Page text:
BCR is associated with subsequent progression to metastatic disease and death. In patients that experience BCR after RP, radiation can be given in this setting as a salvage treatment and per ASTRO/AUA should be offered to patients that do not have evidence of metastatic disease.

The use of imaging before radiation treatment is not well defined by the ASTRO/AUA guidelines, and they state that a restaging evaluation in patients with BCR "may be considered." Overall, their review of the literature in 2013 verified the conclusion of other meta-analyses, in which MRI proved the best and most uniform performance for detection of local prostate cancer recurrence, while other modalities lacked in either sensitivity, specificity, or both for this task. For nodal evaluation, they found that C-11 choline PET had a sensitivity of 100% across all of the studies they evaluated (most of those studies analyzed per patient) but with variable specificities, and that MR lymphography with lymphotropic superparamagnetic iron oxide nanoparticles was promising but lacking in evidence. They warn that "clinicians should be aware that the yield of some modalities (e.g., bone scan) is extremely low" in patients with lower PSA values, and noted that C-11 choline PET was superior to bone scan. Those statements mirror the current findings of Variant 1. Importantly, they recognize the potential for advanced imaging with MRI and PET with newer agents to greatly change and impact the care of men with BCR, and call for further research in imaging.

Regarding imaging after failure of adjuvant or salvage therapy, the literature is less rigorous. However, there are some concepts that warrant recognition. The radiation port is designed to spare toxicity to the rectum, and, after failed whole-pelvis RT, the mesorectal and presacral regions that saw much lower radiation dose are a particular area where recurrences are often identified and warrant scrutiny. Additionally, the nodal and bone metastases that are identified in this setting are often in the high pelvis near the level of the common iliac vasculature, at a level just cranial to the top of the radiation treatment port. One study noted that 61% of metastatic prostate cancer nodes (in the setting of BCR, before salvage RT) were located in areas outside the conventional pelvic radiation target volume, which may explain the preponderance of nodes that later present after failure of salvage RT above the treated area. Local recurrence can also be seen after failed primary treatment and subsequent failed adjuvant or salvage RT, but is much less common than in Variant 1.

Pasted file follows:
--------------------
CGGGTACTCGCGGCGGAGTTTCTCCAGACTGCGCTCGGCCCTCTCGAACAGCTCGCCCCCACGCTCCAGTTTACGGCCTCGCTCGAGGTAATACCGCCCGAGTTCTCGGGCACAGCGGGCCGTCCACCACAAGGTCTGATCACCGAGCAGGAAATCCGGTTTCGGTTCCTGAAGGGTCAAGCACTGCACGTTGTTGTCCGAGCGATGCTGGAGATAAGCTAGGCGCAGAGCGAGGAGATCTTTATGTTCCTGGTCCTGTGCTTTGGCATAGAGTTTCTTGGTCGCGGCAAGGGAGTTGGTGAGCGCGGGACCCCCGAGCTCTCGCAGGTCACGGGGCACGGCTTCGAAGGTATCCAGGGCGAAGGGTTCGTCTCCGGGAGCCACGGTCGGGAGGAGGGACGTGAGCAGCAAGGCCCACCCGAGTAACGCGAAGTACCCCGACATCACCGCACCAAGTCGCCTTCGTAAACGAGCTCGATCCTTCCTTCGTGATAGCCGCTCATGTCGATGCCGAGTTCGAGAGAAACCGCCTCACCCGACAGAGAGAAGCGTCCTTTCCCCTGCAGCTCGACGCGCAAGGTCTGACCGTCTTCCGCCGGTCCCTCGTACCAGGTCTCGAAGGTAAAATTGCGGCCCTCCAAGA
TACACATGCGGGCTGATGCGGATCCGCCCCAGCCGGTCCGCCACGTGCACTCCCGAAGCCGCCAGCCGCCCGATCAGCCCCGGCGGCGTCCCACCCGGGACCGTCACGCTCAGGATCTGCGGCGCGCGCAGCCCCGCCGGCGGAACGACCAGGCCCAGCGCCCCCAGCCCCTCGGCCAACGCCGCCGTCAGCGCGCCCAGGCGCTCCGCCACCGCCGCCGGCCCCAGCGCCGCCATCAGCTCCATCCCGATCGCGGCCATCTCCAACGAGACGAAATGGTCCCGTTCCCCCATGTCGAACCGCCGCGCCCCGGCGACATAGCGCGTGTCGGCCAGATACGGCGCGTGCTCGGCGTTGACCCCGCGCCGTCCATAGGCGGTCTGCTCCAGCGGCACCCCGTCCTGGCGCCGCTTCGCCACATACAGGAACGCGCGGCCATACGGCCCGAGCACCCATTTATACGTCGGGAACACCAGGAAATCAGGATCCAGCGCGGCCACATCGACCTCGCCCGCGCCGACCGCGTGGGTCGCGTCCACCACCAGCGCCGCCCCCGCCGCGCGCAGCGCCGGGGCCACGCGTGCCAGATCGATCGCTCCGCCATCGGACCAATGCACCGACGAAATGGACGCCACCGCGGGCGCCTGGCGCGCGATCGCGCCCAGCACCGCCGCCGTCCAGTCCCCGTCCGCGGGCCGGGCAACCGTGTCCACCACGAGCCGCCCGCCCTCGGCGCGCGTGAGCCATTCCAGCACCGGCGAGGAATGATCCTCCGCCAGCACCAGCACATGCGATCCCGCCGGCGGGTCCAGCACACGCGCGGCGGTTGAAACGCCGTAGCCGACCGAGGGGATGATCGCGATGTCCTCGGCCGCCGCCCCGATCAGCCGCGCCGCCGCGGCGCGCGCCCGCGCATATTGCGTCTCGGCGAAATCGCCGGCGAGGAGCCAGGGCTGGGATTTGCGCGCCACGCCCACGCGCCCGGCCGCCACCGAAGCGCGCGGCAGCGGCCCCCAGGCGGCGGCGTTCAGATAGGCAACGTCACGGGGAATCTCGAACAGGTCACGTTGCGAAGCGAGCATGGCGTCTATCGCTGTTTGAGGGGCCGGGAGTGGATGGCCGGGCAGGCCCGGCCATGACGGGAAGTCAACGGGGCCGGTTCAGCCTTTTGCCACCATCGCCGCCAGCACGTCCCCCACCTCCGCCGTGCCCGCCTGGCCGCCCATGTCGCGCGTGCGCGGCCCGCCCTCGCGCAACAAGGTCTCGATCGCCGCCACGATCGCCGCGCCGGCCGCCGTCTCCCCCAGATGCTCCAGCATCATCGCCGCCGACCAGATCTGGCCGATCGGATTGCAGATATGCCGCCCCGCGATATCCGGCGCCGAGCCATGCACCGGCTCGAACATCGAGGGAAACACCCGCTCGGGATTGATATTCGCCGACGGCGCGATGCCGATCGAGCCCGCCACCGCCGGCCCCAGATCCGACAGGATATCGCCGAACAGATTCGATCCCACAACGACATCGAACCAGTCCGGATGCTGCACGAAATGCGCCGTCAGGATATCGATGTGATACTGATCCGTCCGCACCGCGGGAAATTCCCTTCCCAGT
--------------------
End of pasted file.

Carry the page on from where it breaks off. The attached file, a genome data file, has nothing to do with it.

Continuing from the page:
Local ablative therapies are much less common than RP and primary RT options and make up <5% of primary treatments overall in the United States, but there is great variation in practice, and in some centers, cryoablation is the dominant treatment comprising >70% of patients. Although less well studied, recurrence after ablative therapies seems to be most common locally if disease was localized initially.

Bone Scan

As with Variant 1, a radionuclide bone scan has traditionally been the first examination obtained. However, the performance of bone scan post–primary RT is similar to after RP, typically failing to be useful until PSA levels are >20 ng/mL and possibly as high as 60 ng/mL. The NCCN guidelines recommend against the routine use of bone scan and state that bone scan "can be considered for the evaluation of patients with rising PSA or positive DRE after RT if the patient is a candidate for additional local therapy." Candidacy for salvage local therapy is largely determined by identification and characterization of a treatable local recurrence by biopsy, often targeted by MRI. Similarly, ASTRO/AUA guidelines note that since most men present with BCR with a PSA <1, the potential yield of bone scan for evaluation of BCR would be low and it is not routinely recommended, although that assessment is for presalvage RT, not specifically for imaging post–failed adjuvant or salvage RT. The use of bone scan for BCR after ablative primary therapy lacks specific data, but performance is likely similar in this setting.